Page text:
3.1 b - MATH
1081
 Wednesday,
January
26
 


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Unformatted text preview: MATH
1081
 Wednesday,
January
26
 
 Chapter
3
–
Section
1(continued)
 
 LIMITS
 
 Homework
#2
(due
1/31):
 Section
3.1
#8,
34,
38,
40,
42,
46,

 48,
50
 
 Clicker
Check­in:

Choose
any
letter
to
check
in
now.
 Last
time,
we
examined
the
notion
of
a
limit
be
consulting
the
 graph
of
the
function
at
the
specified
point.
 
 Today,
we
will
examine
how
to
evaluate
a
limit
with
just
an
 algebraic
expression
representing
the
function.



 
 Of
course,
the
result
still
expresses
the
same
idea
as
when
 looking
at
the
graph.

We
just
compute
the
result
in
a
different
 manner.
 
 x 2 − 25 Consider
the
function
 f ( x ) = .

At
 x = 5 ,
this
function
 x−5 does
not
exist.
 
 However,
if
we
plug
in
values
of
 x 
near
 5 ,
we
see
the
following
 results.
 
 x
 4.95 
 5
 5.05 
 5.1
 5.2 
 4.8 
 4.9 
 f ( x )
 9.95 
 DNE
 10.05 
 10.1
 10.2 
 9.8 
 9.9 
 
 
 According
to
this
table
of
values,
what
are
the
values
of
 f ( x ) 
 tending
towards
for
 x 
closer
and
closer
to
 5 ?
 x 2 − 25 In
the
case
of
 f ( x ) = ,
when
 x = 5 
we
have
the
problem
 x−5 of
division
by
 0 .


 
 However,
for
any
 x ≠ 5 ,
we
have
the
common
(non‐zero)
factor
 of
( x − 5 ) 
that
can
be
cancelled
out
to
yield
( x + 5 ) .
 
 So,
although
 f ( 5 ) 
doesn’t
exist,
 
 x 2 − 25 ( x − 5 ) ( x + 5 ) = lim x + 5 = 10 .
 lim = lim ( ) x→ 5 x − 5 x→ 5 x→ 5 x−5 
 There
are
actually
rules
for
computing
limits
that
essentially
 boil
down
to
the
idea
that
MANY
functions
are
nice
and
the
 value
of
the
limit
at
 x = a 
is
actually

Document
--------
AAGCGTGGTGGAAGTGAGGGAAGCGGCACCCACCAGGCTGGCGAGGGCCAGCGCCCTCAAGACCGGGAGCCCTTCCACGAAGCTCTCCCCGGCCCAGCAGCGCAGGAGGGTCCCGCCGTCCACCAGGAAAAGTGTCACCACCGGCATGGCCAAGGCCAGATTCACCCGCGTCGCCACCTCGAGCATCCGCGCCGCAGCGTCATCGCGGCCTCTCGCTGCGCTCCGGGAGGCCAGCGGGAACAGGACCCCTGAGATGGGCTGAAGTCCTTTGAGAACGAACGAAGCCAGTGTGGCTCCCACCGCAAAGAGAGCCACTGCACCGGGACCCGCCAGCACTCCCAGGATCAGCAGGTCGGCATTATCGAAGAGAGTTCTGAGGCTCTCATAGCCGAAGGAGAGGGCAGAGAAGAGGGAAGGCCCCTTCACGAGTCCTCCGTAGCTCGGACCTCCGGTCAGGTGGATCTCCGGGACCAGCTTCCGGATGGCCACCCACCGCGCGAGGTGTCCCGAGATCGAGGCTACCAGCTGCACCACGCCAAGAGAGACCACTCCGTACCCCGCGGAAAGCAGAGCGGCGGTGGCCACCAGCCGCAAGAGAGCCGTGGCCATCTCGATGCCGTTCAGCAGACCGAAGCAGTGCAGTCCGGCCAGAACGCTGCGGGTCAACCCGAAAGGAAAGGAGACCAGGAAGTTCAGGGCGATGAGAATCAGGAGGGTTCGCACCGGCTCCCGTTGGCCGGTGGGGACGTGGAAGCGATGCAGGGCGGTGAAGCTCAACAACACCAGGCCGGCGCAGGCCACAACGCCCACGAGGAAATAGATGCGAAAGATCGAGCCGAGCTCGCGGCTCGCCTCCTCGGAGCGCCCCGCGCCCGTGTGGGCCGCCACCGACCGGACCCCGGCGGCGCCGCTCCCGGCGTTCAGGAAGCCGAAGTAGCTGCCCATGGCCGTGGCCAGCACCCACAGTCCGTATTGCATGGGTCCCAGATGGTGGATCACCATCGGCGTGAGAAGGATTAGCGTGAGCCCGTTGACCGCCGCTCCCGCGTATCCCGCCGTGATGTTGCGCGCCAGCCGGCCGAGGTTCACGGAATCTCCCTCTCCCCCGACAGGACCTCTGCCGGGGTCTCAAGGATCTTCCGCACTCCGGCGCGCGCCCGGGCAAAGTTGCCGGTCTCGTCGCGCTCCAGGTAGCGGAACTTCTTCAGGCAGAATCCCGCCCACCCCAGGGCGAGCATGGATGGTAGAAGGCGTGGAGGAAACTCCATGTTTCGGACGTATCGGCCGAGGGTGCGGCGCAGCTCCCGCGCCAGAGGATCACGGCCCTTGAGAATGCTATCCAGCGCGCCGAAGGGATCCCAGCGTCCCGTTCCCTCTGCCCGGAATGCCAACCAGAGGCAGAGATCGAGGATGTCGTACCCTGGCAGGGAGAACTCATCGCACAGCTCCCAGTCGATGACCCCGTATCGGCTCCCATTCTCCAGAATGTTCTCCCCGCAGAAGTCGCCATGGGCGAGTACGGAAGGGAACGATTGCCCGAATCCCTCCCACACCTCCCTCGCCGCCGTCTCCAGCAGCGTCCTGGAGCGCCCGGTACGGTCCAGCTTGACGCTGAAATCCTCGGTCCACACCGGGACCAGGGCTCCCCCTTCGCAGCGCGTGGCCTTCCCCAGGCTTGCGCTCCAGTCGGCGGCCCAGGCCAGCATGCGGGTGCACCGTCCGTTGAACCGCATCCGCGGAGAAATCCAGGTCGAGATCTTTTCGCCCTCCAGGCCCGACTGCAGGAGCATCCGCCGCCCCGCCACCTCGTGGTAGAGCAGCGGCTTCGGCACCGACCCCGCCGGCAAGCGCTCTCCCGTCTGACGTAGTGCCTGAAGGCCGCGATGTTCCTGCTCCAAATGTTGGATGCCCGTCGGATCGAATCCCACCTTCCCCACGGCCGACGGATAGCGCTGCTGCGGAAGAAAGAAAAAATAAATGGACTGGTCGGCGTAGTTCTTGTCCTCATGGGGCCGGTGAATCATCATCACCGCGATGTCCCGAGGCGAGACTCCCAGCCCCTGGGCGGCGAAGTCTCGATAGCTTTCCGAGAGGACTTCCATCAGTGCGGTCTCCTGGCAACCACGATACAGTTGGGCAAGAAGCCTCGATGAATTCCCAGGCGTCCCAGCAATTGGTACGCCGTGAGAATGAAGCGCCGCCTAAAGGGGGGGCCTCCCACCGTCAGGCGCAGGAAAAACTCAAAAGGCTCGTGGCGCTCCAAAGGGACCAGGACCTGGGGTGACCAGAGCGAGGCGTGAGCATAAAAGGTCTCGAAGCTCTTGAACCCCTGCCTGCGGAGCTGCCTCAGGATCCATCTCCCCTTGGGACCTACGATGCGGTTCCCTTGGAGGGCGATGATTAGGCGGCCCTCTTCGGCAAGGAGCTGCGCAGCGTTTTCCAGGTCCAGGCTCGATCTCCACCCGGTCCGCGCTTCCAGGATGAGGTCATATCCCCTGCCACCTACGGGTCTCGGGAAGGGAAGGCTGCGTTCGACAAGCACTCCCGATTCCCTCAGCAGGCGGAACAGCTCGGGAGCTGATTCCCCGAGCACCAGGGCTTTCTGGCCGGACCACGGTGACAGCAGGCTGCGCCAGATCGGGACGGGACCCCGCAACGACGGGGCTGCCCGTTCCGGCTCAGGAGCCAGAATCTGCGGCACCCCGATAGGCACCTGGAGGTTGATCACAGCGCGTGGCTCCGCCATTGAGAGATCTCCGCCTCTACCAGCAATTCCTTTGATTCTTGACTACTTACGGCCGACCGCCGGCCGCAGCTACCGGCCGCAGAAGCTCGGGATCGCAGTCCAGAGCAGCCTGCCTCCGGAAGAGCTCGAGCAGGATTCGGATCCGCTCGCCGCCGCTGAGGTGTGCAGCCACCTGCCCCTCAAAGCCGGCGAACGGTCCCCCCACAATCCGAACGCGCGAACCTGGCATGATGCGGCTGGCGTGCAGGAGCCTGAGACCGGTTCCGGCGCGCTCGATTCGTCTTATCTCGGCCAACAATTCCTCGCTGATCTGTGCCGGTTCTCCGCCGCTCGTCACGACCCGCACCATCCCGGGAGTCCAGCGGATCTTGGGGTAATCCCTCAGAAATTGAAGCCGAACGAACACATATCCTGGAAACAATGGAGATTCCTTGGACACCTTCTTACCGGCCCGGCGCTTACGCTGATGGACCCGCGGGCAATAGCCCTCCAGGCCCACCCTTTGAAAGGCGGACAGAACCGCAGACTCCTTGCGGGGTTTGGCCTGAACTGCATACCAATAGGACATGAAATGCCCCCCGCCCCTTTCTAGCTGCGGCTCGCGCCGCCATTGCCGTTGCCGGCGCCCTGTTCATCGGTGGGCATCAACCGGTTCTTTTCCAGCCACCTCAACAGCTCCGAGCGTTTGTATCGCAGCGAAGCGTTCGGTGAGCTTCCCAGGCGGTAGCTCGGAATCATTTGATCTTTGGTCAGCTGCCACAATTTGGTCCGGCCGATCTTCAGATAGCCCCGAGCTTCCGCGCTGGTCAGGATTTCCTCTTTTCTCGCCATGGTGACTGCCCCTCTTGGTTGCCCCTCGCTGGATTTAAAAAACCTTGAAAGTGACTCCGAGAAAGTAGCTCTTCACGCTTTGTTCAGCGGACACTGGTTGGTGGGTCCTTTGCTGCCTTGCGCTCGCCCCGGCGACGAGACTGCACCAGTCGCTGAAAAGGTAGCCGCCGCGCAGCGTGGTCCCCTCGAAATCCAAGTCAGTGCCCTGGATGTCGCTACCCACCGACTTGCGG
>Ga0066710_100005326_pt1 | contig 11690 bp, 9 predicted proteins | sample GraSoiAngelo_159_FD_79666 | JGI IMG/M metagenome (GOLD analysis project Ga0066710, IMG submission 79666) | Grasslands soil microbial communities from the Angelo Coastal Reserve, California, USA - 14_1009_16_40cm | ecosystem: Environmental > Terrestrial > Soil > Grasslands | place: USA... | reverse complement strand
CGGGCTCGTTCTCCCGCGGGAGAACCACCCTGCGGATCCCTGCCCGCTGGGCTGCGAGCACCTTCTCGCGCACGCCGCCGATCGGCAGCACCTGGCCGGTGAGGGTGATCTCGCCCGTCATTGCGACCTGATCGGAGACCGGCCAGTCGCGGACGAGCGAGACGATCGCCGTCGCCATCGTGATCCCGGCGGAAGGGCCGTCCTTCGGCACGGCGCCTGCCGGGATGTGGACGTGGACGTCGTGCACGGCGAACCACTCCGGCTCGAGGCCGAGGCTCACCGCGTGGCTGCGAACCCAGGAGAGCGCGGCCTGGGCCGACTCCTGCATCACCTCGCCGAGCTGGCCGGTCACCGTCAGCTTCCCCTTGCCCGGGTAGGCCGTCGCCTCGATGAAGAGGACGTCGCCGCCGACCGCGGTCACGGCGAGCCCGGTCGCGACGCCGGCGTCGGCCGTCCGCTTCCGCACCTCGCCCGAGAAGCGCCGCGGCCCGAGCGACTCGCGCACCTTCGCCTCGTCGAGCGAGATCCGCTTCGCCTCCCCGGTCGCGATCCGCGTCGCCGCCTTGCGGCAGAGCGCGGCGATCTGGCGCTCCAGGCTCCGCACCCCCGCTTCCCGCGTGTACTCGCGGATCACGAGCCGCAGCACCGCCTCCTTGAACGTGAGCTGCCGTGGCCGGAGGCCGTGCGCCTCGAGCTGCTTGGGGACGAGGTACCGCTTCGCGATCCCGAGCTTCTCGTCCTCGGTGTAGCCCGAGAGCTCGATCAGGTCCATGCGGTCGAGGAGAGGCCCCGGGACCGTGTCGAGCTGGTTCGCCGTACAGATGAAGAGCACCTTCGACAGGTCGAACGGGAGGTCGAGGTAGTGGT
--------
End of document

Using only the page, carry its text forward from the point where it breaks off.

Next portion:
equal
to
the
value
of
the
 function
at
 x = a .
 
 So,
if
we
can
compute
 f ( a ) 
by
plugging
in
 a 
to
the
function
and
 get
a
real
number,
then
that
will
be
the
value
of
the
limit
of
 f ( x ) 
as
 x → a .
 
 However,
if
evaluating

 f ( a ) 
results
in
an
illegal
operation,
like
 division
by
0,
we
cannot
be
so
hasty
to
draw
a
conclusion
as
 x 2 − 25 the
example
with
 f ( x ) = 
showed.
 x−5 This
is
from
page
 155
in
your
text.

 Example:
 Compute
the
limit
or
determine
that
it
does
not

 exist.
 
 1. lim 3x 2 − 5 x + 1
 x→ 2 2. 3. 4. 5. x → −3 lim 2 x 
 x2 − 2x + 1 
 lim 2 x →1 x −1 ex ( x + 4 ) 
 lim x → − 4 x 2 + 8 x + 16 lim h→ 0 x+h − h 
 h What
issue(s)
do
we
run
into
when
computing
 lim x ?

 x→ 0 Or
 lim x ?
 x → −8 
 
 
 Do
we
have
the
same
issue(s)
when
computing
 lim 3 x ?
 x→ 0 Or
 lim 3 x ?
 x → −8 
 As
for
computing
limits
as
 x 
goes
to
 +∞ 
or
 −∞ ,
we
have
to
 consider
what
happens
to
the
expression
defining
the
function
 when
 x 
is
VERY
large
in
magnitude.
 
 For
polynomial
and
rational
functions,
we
can
use
the
idea
that
 the
term(s)
with
the
largest
exponent
will
be
so
much
larger
 than
all
other
terms
when
 x 
gets
big,
that
none
of
the
other
 terms
even
matter.
 
 The
book
describes
a
method
of
dividing
by
the
highest
power
 of
 x .

We
can
use
a
more
intuitive
method
just
by
inspecting
 and
isolating
the
terms
with
the
largest
exponents,
since
when
 the
value
of
 x 
gets
VERY
large,
the
term
with
the
largest
 exponent
will
dominate
all
the
otherterms.
 
 However,
if
you
prefer
a
specific
set
of
steps
to
follow,
 reference
the
“Finding
Limits
At
Infinity”
box
on
page
163.
 
 Example:
 Compute
the
limit
or
determine
that
it
does
not

 exist.
 
 1. lim 4 x 5 − 9 x 3 + 12 x + 1000 
 x→ ∞ 2. 3. 4. 5. x → −∞ lim − 2 x 6 + 25 x 5 + 7 x 4 − 90 x 3 + 1
 3x 2 − 5 x + 7 
 lim x → ∞ 9 x 3 + 17 x 5 x 5 − 4 x 2 + 9 x − 10 
 lim 4 3 2 x → −∞ 3x + 8 x − 2 x + x + 12 4 x 4 − 5 x 3 + 2 x 2 − 3x + 1 
 lim 4 x→ ∞ 2 x + 200 Clicker
Check­out:

Choose
any
letter
to
check
out
now.
 
 In
recitation
tomorrow
is
Quiz
1,
covering
Sections
1.1
&
2.1.
 
 Next
week
–
Sections
3.2
&
3.3.
 ...
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This note was uploaded on 05/01/2011 for the course MATH 1081 taught by Professor Johanson during the Spring '08 term at Colorado.

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